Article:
Both cars come standard with powerful Brembo stoppers all-round. While the STI offers better brake pedal feel, it’s the Evo’s brakes that will last longer on a track, resisting fade even long after the brakes in the STI have given up.

To Subaru’s credit, the STI’s gearbox is one of the sleekest and sportiest we have come across. Short throw and precise, it’s an absolute joy to operate. Coupled with a light and progressive clutch pedal, the STI is delightfully easier to drive both on road and track.

In contrast, the Evo’s box feels clunky and the clutch isn’t as refined as the Rex. It takes a fair bit of finesse to drive the Evo smoothly. The 5 speeder is deemed stronger than a 6 speed box, which we don’t doubt in track application, but the lack of a sixth gear just doesn’t make sense on the road. Cruising on the freeway, the revs sit annoyingly high, ruining fuel economy and producing more engine noise. And the Evo was built in 2016, the last time I checked.


There’s little in it for ride quality. Low-speed ride in the STI is jittery, but it smooths out at speed. The Evo is slightly firmer still, not helped by those thinly cushioned Recaro buckets. However, both cars are far from thrashy and start settling down above 80km/h.


The all-wheel-drive turbo arena have seen quite some changes in recent years with the arrival of the Germans, but nothing is more relevant than pitting these two Japanese heavyweights against each other for one last time, for their truly impressive bang factor honed from decades of rallying.

The latest iterations of Subaru’s STI and Mitsubishi’s Evo are still rocket ships packing giant-killing performance. Both are so focused on their performance that they are often forgiven for their lack of all-roundedness and complete disregard for the norm.

As with all previous shootouts between these two, only a hairline splits them both. The STI is no doubt the more engaging car to drive fast, thanks to its dynamic fluidity and sheer pace on just about any type of road. Its drivetrain is more polished and it also rides just a little bit better on the rough stuff.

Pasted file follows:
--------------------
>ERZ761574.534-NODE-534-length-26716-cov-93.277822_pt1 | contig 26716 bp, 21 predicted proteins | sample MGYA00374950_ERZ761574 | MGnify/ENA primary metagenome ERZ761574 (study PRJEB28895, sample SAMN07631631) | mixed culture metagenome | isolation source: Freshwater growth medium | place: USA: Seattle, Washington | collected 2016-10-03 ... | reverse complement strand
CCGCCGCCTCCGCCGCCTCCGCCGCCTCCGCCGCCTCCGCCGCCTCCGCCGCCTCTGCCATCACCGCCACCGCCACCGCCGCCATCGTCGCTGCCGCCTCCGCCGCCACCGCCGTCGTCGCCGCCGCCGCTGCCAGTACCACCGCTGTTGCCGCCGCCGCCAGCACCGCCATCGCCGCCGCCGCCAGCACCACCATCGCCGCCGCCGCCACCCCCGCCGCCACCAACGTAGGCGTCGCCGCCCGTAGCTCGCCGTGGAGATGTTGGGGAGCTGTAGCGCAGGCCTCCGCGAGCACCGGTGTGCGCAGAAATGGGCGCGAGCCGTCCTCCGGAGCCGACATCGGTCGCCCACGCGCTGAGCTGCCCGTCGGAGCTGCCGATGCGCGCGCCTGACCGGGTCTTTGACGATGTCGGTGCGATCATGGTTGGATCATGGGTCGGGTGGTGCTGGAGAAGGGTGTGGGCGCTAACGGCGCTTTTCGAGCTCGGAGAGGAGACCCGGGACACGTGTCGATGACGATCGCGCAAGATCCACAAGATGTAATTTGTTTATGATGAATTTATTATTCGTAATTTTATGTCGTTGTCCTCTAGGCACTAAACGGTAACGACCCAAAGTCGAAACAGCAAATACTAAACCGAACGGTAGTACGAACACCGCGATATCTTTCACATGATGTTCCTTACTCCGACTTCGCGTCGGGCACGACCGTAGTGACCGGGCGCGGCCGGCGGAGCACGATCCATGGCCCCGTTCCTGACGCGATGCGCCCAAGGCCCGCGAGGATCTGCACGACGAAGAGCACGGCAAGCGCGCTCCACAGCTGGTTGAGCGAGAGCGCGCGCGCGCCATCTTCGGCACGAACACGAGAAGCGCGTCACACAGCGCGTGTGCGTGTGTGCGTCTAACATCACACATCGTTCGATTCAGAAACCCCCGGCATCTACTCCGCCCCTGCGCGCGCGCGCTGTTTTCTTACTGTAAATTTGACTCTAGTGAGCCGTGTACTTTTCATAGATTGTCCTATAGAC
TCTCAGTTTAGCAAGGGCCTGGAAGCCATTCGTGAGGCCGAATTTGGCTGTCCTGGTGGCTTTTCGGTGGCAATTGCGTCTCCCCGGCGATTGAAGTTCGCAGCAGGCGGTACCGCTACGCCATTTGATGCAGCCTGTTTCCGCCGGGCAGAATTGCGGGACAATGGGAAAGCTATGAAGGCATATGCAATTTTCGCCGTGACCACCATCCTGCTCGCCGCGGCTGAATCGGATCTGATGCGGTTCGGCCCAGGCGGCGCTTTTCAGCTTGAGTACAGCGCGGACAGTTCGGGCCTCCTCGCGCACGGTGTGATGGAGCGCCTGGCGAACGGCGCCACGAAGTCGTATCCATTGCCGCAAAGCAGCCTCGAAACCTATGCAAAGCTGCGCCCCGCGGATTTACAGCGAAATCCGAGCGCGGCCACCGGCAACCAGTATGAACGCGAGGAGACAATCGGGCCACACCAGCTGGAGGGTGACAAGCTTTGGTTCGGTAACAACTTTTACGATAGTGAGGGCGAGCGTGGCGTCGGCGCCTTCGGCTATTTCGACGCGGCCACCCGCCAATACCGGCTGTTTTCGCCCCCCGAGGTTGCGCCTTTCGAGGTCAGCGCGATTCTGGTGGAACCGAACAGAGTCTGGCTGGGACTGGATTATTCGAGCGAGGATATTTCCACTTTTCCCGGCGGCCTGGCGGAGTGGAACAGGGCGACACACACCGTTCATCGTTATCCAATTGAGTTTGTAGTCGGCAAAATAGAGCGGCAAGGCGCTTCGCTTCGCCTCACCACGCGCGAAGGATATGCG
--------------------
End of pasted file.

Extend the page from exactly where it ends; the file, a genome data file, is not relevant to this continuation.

Meanwhile, sharpness is the order of the day in the Evo. Its AWD system is more advanced and feels ‘digital’, even synthetic. It wants to make you go round a bend quicker than you could say your first name, no matter how hard you try to go slow. It also pulls harder all the way to its redline, and brakes stronger, too.

So, it all comes down to personal preference, really. But regardless of which car you choose, you’re sure to have lots of fun, both on road and track.

Further reading on ForceGT:

Subaru WRX STI Review

Mitsubishi Lancer Evo X Final Edition Review

2016 Subaru WRX STI Price and Specification

Rating: 4.25 stars small

Price (Excl. on-roads):$49,790
Warranty:3 years/100,000km
Service Intervals:12,500km/6 months
Engine:Turbocharged 2.5-litre horizontally-opposed 4-cylinder petrol (AWD)
221kW @ 6,000rpm; 407Nm @ 4,000rpm
Transmission6-speed manual
0-100km/h4.9 seconds (claimed); 5.2 seconds (tested)
Fuel Consumption (Combined, L/100km):Claimed: 10.4 / Tested: 12.0
Body:4-door sedan; 5-seat
Safety:5-star ANCAP, 7 Airbags, Seatbelt pre-tensioners Front Seats, ABS, ESC, BA, EBD, Reversing Camera
Dimensions (L/W/H/W-B) mm:4,595/1,795/1,475/2,650
Kerb Weight (kg)1,525
Entertainment:7.0-inch Infotainment System, 8-speaker Harmon Karbon audio with Subwoofer

2016 Mitsubishi Lancer Evolution X Final Edition Price and Specification

Rating: 4-stars

Price (Excl. on-roads):$53,700
Warranty:5 years/100,000km
Service Intervals:7,500km/6 months
Engine:Turbocharged 2.0-litre 4-cylinder petrol (AWD)

226kW @ 6,500rpm, 414Nm @ 3,500rpm

Transmission:5-speed manual
0-100km/h5.3 seconds (tested)
Fuel Consumption (Combined, L/100km):Claimed: 10.2 / Tested: 15.0
Body:4-door sedan, 5-seat
Safety:5-star ANCAP, 7 Airbags, Seatbelt pre-tensioners Front Seats, ABS, ESC, BA, EBD, Reversing Camera
Dimensions (L/W/H/W-B) mm:4,510/1,810/1,480/2649
Kerb Weight (kg)1,565
Entertainment:6.1-inch Infotainment System

Competitors: Volkswagen Golf R, Mercedes-AMG CLA 45, Audi S3, Ford Focus RS

Check Also

2022 Toyota RAV4 Edge Hybrid v Hyundai Tucson Highlander Diesel Review

Half of all new cars sold in Australia these days are mid-size SUVs. The segment …